Talking with Daniel Görlich during the MDUCDE 2007, he told me about the new workshop he was organizing in the context of MODELS, “Model Driven Development of Advanced User Interfaces“. Digging into the conference, I found this other workshop that also sounds interesting: Models @ Runtime. For me, it’s funny because every time I present Himalia, the question about code generation -vs- runtime interpretation is on the table.
What I actually think is that it shouldn’t be a public discussion. The user need to obtain good response times, fair processor consumption, etc. but how you provide that shouldn’t be his problem. For example, I don’t care if SQL Server or Oracle are generating specific code for each database definition or if they are interpreting each DB model in each query. And that’s good, it should behaves as a black box for me.
I think there are basically 4 things to take into account:
1. It is really one faster than the other one? People would usually think that the interpretation strategy is slower, but I think it highly depends on the quality of the generated code versus the quality of the runtime and the performance advantages you could take of having the model live @ runtime (for example, DBMS use optimization techniques as learning from the queries at runtime to obtain better response times).
2. In the resources consumption field I think interpretation is better, because you don’t need to replicate everything each time, and so, you can let the underlying layers do their optimization work in a better way.
3. Extensibility/Flexibility is the only field -as far as I can see- where generating code could be the better approach. In the DSL Tools book there is a very interesting discussion about what they called the “Customization Pit” and what kind of things you need to take into account when you support code-generation scenarios. Basically, if you are not providing the right hooks in your high-abstraction language, you should provide the ability to inject the customization somewhere in the process, and so, code-generation and partial classes could be the answer if you don’t know which customization scenarios would you need to provide.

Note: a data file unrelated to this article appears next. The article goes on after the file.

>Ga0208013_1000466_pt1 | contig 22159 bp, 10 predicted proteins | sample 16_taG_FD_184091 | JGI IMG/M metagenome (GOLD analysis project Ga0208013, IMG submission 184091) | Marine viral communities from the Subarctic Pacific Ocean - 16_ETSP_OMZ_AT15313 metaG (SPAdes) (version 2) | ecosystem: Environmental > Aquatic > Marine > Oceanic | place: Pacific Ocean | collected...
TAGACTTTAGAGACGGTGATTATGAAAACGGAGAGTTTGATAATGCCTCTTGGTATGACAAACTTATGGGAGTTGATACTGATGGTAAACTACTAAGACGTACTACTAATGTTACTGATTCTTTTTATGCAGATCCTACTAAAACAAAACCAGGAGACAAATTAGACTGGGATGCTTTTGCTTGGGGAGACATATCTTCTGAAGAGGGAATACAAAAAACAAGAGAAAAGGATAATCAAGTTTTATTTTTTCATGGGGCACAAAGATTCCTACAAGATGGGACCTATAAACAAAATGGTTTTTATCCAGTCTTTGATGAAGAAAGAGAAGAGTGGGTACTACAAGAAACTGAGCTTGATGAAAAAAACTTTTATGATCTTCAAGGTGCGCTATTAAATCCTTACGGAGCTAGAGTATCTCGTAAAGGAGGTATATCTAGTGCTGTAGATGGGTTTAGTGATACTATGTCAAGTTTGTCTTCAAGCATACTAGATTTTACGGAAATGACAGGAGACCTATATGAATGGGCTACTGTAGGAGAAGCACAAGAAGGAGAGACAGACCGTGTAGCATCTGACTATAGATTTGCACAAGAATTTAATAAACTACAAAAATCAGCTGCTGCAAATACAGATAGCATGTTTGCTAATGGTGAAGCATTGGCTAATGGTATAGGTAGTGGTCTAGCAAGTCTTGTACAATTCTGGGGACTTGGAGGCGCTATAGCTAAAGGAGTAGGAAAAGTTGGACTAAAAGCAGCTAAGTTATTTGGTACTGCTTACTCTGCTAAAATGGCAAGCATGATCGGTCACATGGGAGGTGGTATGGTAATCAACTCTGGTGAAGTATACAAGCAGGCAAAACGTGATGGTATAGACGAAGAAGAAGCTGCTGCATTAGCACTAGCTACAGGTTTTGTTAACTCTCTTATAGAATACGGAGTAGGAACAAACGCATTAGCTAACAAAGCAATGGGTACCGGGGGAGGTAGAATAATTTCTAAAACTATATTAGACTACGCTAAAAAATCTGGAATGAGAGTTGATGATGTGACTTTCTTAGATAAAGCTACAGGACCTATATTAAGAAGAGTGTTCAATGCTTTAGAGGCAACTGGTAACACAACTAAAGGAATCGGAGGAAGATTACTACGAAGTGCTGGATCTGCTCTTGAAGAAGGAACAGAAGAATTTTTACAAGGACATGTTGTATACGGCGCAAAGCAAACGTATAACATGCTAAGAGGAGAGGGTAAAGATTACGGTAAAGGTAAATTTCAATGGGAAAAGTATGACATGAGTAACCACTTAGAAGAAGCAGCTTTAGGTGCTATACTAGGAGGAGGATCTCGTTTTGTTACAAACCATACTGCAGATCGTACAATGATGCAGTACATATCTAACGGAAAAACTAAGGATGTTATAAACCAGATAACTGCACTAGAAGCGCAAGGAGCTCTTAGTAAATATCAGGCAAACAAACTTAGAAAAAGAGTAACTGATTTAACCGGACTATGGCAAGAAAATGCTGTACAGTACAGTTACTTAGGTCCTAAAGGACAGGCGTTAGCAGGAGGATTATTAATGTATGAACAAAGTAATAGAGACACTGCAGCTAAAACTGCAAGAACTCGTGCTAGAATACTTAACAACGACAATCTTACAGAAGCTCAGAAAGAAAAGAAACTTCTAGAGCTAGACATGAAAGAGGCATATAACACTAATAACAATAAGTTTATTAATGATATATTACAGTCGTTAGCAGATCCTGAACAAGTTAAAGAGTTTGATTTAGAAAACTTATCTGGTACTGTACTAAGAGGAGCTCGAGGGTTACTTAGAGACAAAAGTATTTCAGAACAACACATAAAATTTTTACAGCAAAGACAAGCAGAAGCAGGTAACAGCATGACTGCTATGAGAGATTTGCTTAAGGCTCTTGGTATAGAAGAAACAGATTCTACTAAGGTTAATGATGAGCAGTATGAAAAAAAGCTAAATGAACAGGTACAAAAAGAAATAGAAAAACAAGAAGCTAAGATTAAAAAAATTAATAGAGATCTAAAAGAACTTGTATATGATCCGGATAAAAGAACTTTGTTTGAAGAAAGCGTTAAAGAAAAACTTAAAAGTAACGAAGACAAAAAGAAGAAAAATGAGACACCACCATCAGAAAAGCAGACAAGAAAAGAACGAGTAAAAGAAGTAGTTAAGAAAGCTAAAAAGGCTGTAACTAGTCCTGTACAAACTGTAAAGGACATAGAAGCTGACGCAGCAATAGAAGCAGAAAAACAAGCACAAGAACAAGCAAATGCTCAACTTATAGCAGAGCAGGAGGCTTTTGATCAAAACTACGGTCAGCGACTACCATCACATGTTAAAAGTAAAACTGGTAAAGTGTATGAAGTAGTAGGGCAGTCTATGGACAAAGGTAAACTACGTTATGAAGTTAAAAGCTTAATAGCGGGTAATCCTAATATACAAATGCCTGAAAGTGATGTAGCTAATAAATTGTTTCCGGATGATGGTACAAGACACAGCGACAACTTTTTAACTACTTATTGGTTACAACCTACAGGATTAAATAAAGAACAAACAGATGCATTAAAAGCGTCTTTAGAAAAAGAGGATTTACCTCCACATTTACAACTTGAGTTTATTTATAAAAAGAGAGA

4. Before of partial classes, maintainability was a big problem for code-generation tools. Nowadays I think there is no big difference between both approaches.
Finally, sometimes, you just need the model live @ runtime, and so, if you decide to generate code you are at least duplicating the effort. For example, you may need it to modify it, to learn from it, adapt it, etc.
With Himalia, I followed the runtime approach. Why? Because I think that in the long run, having the model live @ runtime will be far better in order to: let the end-user modify his user interface, learn from the model, etc. Obviously, as I don’t want to be hoisted by my own petard, I have to dig very well into the customization scenarios and support the required hooks.
Luckily, this is the first time in a long time I found many people converging into this point, as more and more frameworks are being interpreted, and now, there is a conference about the topic :)